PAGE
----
Dengue and Chikungunya alert: Here are few things that you should keep in mind
Finally, after killing summers monsoon has hit India and with this danger of dengue and Chikungunya are on the top. But no worries little precautions can make your monsoon memorable and will help you to keep these diseases at bay. There are no clear treatments for the diseases, nor there is any vaccine against them, so the best way to remain safe is to prevent them from occurring at all.
What cause dengue and Chikungunya?
Dengue: This viral disease is transmitted to human bodies through the bite of female Aedes mosquitoes. It can also be transmitted from one infected human to another through blood transfusion and mosquito bites. It cannot be transferred directly between humans. The Aedes mosquito typically attacks during the day time and its favorite spots are below the elbows and below the knees.
Chikungunya: Chikungunya is caused by the same female Aedes mosquitoes that cause dengue. This ailment mostly affects the muscle cells of the body.
Detection of dengue and Chikungunya
A lot of people fail to detect whether it’s a normal viral or dengue. So, here are some symptoms that you should know.
Dengue: The symptoms of dengue only appear 3 to 14 days after the mosquito bite and not immediately. A flu-like illness that affects infants, young children and adults alike, dengue patient suffer from fever for the initial three-four days, followed by body pain. Pain behind the eyes, is also common. In acute cases, decreased urine output, respiratory difficulties and increased bleeding tendencies also accompany the usual symptoms.
Chikungunya: The prominent symptoms of Chikungunya include excessive body pain or myalgia, swelling in the joints and rashes across the body. The body pain, in this case, is more severe than in dengue cases. Other than this, the symptoms for both mosquito bite-borne diseases are the same.
How to prevent it?
Rather than going through long medical procedures. It’s better to take some precautions.
Turn over empty pails and buckets, so that they do not collect excess water. If the container that contains water cannot be emptied, remember to cover it well when not in use. Remember to clean out empty flower pots and not to over water potted plants. Just avoid collecting extra water anywhere.
Ensure that no rain water is collected in discarded objects (broken containers, tanks, old tyres, bird baths, and coconut shells) in your locality. Apply mosquito repellents on all exposed areas, during the day as well as at night on a regular basis during disease outbreaks. If you are going out during the day, ensure that you wear light colored clothes that cover the extremities of your bodies well. This is especially important for the elderly, who tend to take a stroll in the park, and for children, who play outside.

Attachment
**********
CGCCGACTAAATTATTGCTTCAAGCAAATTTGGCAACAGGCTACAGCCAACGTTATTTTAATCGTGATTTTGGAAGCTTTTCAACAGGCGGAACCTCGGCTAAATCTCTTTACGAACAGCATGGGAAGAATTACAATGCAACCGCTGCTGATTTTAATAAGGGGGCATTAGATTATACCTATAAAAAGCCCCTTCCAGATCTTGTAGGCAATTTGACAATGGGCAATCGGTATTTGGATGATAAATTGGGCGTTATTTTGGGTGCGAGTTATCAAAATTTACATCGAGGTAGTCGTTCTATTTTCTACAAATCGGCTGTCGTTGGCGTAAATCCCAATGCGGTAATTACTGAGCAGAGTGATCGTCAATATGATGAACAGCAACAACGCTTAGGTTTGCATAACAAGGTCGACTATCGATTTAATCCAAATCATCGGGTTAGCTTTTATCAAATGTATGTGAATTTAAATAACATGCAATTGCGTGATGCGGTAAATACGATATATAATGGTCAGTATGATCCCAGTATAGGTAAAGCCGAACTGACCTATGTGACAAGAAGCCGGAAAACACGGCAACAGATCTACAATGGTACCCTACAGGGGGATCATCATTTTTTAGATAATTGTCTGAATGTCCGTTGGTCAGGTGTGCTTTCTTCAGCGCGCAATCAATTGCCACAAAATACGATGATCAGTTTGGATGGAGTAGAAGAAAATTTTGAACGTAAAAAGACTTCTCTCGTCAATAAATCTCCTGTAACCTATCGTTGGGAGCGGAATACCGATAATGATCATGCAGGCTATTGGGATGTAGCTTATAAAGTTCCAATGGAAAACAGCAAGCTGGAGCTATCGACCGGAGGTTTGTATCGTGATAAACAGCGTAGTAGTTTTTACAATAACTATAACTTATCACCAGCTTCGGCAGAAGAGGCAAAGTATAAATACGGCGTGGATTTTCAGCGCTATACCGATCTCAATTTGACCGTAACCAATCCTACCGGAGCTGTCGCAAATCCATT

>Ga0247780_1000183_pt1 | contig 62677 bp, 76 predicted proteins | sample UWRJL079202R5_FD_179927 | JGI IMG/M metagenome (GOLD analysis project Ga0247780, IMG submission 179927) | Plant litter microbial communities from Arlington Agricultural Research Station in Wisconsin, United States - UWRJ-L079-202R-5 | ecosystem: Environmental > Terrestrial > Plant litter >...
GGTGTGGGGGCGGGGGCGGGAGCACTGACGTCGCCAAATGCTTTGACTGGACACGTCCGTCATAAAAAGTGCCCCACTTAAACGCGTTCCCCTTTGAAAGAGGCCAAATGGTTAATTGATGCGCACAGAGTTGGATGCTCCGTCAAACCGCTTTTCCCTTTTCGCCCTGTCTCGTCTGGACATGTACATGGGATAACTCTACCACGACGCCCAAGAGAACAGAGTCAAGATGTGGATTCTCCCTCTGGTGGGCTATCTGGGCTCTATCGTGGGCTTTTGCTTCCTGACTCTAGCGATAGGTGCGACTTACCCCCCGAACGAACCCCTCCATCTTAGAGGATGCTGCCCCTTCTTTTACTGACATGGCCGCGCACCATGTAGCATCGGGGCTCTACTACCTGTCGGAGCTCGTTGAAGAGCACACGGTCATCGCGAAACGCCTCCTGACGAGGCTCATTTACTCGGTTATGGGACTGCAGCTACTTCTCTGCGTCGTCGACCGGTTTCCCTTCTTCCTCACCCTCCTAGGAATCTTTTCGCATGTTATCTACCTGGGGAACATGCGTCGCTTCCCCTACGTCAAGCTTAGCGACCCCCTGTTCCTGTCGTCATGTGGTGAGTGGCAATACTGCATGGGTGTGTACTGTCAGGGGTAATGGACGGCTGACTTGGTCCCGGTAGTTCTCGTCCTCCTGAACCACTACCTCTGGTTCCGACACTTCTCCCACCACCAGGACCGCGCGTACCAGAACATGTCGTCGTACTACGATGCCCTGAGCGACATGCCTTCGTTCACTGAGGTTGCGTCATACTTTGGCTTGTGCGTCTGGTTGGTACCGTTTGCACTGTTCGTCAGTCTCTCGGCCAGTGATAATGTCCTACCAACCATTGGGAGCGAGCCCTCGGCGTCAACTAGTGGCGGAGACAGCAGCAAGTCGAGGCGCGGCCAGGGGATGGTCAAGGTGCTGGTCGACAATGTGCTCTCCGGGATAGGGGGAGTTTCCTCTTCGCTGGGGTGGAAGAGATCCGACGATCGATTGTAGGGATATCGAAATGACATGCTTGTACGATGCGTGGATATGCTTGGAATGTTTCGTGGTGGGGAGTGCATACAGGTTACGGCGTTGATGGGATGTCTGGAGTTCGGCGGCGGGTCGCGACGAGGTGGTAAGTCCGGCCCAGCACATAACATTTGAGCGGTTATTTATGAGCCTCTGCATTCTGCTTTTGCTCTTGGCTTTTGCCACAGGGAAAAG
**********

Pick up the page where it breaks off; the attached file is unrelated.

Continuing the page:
There are some purely natural ways to keep your place mosquito free. Before cleaning the outdoor area ensure that all the things inside the house is also clean.
Neem oil: If you have been wondering how to kill mosquitoes, neem oil mixed with coconut oil in a 1:1 ratio acts is a great indoor mosquito-repellent. Other than being a potent antibacterial, anti-fungal, antiviral, and anti-protozoal agent, neem oil lends your skin a particular smell that wards off mosquitoes.
Eucalyptus and lemongrass oil: Recommended by the CDC (Center for Disease Control) as an effective indoor insect-repellent, the mixture of lemongrass oil and eucalyptus oil is extremely effective in repelling mosquitoes naturally.
Camphor: Made from the extract of a tree, camphor has been found to have the longest mosquito repellent activity when compared to other natural products. Burn camphor (or camphor oil in a diffuser) in a room and close all the doors and windows. Leave it this way for about fifteen to twenty minutes for a mosquito free environment. This is most effective method.
Tulsi: According to several studies, tulsi is extremely effective in keeping mosquitoes away. Simply planting a tulsi shrub near your window can prevent mosquitoes from entering your house.
Garlic: Garlic may have a strong and pungent odour but that is exactly why mosquitoes stay away. Crush a few pods of garlic, boil them in water and sprinkle the water in the room you want to keep mosquito free.
Mint: Mint oil and mint extract are effective indoor mosquito repellents. You can use the oil in a vaporizer to help fill the room with its invigorating scent, apply the oil on your body or plant the shrub outside your room’s window.
Lavender: Not only does it smell divine but it is also a great way to keep those pesky mosquitoes at bay. To use this as a natural repellent, use a mix of lavender oil and water as a natural room freshener or apply it on your skin (you can mix it with your cream).
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